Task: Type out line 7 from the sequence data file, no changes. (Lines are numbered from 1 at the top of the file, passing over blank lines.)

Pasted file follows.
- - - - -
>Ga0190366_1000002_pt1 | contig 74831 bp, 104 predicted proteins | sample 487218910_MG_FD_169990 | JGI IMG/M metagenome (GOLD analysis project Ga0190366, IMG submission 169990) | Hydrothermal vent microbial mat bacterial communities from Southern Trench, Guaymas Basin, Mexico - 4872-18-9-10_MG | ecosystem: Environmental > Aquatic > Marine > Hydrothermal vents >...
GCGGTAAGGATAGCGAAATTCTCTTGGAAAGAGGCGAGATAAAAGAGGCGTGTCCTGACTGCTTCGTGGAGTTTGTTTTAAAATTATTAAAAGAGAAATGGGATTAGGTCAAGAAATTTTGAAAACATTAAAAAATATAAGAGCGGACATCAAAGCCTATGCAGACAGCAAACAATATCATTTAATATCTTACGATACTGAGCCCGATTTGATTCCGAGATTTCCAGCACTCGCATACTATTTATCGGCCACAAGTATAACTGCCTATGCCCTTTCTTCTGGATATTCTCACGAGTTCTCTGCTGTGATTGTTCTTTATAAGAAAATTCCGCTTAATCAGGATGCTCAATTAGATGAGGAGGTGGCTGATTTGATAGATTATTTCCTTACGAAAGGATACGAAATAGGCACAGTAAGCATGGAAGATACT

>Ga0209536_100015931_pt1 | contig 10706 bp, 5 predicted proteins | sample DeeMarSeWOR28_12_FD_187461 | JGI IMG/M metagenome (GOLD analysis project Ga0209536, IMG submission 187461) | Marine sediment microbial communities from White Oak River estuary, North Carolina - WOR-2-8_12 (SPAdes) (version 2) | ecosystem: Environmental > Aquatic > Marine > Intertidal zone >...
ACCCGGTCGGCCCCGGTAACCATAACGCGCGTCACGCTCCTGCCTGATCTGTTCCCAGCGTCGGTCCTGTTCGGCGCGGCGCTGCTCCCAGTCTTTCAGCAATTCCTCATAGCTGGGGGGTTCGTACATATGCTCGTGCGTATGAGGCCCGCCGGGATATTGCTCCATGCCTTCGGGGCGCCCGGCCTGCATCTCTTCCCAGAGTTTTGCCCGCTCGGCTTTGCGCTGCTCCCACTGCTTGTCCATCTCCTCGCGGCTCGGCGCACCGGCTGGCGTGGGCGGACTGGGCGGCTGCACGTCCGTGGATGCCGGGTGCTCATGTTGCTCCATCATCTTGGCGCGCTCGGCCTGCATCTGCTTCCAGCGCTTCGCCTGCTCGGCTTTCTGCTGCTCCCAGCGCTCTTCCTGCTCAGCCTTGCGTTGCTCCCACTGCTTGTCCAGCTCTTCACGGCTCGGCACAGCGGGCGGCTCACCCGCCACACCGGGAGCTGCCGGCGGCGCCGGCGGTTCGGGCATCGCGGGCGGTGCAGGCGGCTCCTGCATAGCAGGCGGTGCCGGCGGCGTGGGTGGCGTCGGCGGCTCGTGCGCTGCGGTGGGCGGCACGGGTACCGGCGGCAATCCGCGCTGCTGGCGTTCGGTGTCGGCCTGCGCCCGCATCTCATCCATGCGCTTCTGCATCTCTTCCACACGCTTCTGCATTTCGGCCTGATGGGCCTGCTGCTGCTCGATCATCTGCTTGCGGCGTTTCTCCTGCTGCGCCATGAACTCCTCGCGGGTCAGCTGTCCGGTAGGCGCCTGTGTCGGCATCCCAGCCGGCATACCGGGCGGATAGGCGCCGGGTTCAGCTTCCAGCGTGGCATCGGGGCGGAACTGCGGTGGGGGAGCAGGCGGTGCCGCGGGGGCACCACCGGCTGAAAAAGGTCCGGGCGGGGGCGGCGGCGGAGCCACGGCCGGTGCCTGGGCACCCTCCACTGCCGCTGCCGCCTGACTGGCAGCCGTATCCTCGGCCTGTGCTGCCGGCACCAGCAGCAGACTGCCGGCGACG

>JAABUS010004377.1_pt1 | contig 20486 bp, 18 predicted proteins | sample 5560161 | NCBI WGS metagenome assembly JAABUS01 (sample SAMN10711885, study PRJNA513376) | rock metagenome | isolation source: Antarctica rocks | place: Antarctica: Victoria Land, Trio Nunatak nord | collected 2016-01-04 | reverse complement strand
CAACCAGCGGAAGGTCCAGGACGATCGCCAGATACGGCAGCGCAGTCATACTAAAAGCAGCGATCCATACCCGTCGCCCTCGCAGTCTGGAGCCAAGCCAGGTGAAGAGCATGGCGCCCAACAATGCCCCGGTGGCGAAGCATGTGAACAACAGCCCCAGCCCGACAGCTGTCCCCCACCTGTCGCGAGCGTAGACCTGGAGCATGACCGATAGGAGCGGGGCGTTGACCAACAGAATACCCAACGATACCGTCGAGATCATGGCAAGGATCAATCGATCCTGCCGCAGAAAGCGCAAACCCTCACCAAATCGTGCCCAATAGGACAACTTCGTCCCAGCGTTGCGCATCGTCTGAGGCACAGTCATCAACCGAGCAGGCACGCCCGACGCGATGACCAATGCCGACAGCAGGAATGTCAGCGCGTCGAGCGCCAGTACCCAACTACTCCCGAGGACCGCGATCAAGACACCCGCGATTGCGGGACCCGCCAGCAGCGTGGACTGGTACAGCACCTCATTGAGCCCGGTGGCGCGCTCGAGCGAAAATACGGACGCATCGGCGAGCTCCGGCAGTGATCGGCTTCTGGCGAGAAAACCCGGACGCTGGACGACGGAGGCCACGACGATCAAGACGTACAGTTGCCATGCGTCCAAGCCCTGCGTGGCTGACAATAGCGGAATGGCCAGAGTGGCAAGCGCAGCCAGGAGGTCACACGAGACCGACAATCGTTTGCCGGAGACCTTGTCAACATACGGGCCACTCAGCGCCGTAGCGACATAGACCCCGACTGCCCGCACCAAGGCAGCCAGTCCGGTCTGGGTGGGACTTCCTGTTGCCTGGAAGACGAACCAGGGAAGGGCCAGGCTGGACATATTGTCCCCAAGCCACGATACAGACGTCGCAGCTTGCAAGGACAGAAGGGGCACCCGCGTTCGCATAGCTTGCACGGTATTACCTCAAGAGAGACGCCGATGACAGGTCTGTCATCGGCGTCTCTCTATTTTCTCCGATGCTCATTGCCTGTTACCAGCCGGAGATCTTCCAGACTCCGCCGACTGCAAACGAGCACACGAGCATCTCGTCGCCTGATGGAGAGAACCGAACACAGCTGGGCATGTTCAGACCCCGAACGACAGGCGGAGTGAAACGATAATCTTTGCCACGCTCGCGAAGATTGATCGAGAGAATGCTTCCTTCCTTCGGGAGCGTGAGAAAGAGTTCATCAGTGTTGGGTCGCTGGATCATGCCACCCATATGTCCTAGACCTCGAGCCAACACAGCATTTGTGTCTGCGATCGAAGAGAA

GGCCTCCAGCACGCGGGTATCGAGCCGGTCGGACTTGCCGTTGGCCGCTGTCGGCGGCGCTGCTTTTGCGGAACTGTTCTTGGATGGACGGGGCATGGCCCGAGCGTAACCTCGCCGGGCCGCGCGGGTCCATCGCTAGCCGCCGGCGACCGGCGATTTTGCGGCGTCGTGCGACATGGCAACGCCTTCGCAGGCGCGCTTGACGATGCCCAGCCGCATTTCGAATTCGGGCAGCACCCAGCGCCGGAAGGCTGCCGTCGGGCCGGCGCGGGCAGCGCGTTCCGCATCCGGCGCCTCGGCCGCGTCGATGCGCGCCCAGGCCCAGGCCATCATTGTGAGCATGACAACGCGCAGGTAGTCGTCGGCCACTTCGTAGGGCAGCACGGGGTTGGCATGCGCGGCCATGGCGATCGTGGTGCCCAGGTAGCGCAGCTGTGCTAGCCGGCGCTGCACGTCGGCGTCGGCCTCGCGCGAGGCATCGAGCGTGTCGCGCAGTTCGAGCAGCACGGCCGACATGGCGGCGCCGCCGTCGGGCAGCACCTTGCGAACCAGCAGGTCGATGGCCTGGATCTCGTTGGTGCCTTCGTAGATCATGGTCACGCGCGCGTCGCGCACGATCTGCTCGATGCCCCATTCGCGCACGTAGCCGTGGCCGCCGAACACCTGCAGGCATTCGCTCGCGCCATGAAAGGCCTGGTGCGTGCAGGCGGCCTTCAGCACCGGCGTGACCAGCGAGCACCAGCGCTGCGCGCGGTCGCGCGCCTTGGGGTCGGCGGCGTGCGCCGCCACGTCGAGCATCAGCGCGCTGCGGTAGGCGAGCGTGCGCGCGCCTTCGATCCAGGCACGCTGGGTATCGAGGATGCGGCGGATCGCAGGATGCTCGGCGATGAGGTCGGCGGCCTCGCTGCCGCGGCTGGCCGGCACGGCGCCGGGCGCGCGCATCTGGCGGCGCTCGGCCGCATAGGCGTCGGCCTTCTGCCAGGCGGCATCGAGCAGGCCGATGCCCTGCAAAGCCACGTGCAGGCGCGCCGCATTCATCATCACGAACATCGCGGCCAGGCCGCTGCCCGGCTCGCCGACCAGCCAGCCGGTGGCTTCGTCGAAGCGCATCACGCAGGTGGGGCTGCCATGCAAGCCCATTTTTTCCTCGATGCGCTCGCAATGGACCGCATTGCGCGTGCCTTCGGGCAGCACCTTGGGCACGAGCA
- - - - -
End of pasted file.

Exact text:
GGCCTCCAGCACGCGGGTATCGAGCCGGTCGGACTTGCCGTTGGCCGCTGTCGGCGGCGCTGCTTTTGCGGAACTGTTCTTGGATGGACGGGGCATGGCCCGAGCGTAACCTCGCCGGGCCGCGCGGGTCCATCGCTAGCCGCCGGCGACCGGCGATTTTGCGGCGTCGTGCGACATGGCAACGCCTTCGCAGGCGCGCTTGACGATGCCCAGCCGCATTTCGAATTCGGGCAGCACCCAGCGCCGGAAGGCTGCCGTCGGGCCGGCGCGGGCAGCGCGTTCCGCATCCGGCGCCTCGGCCGCGTCGATGCGCGCCCAGGCCCAGGCCATCATTGTGAGCATGACAACGCGCAGGTAGTCGTCGGCCACTTCGTAGGGCAGCACGGGGTTGGCATGCGCGGCCATGGCGATCGTGGTGCCCAGGTAGCGCAGCTGTGCTAGCCGGCGCTGCACGTCGGCGTCGGCCTCGCGCGAGGCATCGAGCGTGTCGCGCAGTTCGAGCAGCACGGCCGACATGGCGGCGCCGCCGTCGGGCAGCACCTTGCGAACCAGCAGGTCGATGGCCTGGATCTCGTTGGTGCCTTCGTAGATCATGGTCACGCGCGCGTCGCGCACGATCTGCTCGATGCCCCATTCGCGCACGTAGCCGTGGCCGCCGAACACCTGCAGGCATTCGCTCGCGCCATGAAAGGCCTGGTGCGTGCAGGCGGCCTTCAGCACCGGCGTGACCAGCGAGCACCAGCGCTGCGCGCGGTCGCGCGCCTTGGGGTCGGCGGCGTGCGCCGCCACGTCGAGCATCAGCGCGCTGCGGTAGGCGAGCGTGCGCGCGCCTTCGATCCAGGCACGCTGGGTATCGAGGATGCGGCGGATCGCAGGATGCTCGGCGATGAGGTCGGCGGCCTCGCTGCCGCGGCTGGCCGGCACGGCGCCGGGCGCGCGCATCTGGCGGCGCTCGGCCGCATAGGCGTCGGCCTTCTGCCAGGCGGCATCGAGCAGGCCGATGCCCTGCAAAGCCACGTGCAGGCGCGCCGCATTCATCATCACGAACATCGCGGCCAGGCCGCTGCCCGGCTCGCCGACCAGCCAGCCGGTGGCTTCGTCGAAGCGCATCACGCAGGTGGGGCTGCCATGCAAGCCCATTTTTTCCTCGATGCGCTCGCAATGGACCGCATTGCGCGTGCCTTCGGGCAGCACCTTGGGCACGAGCA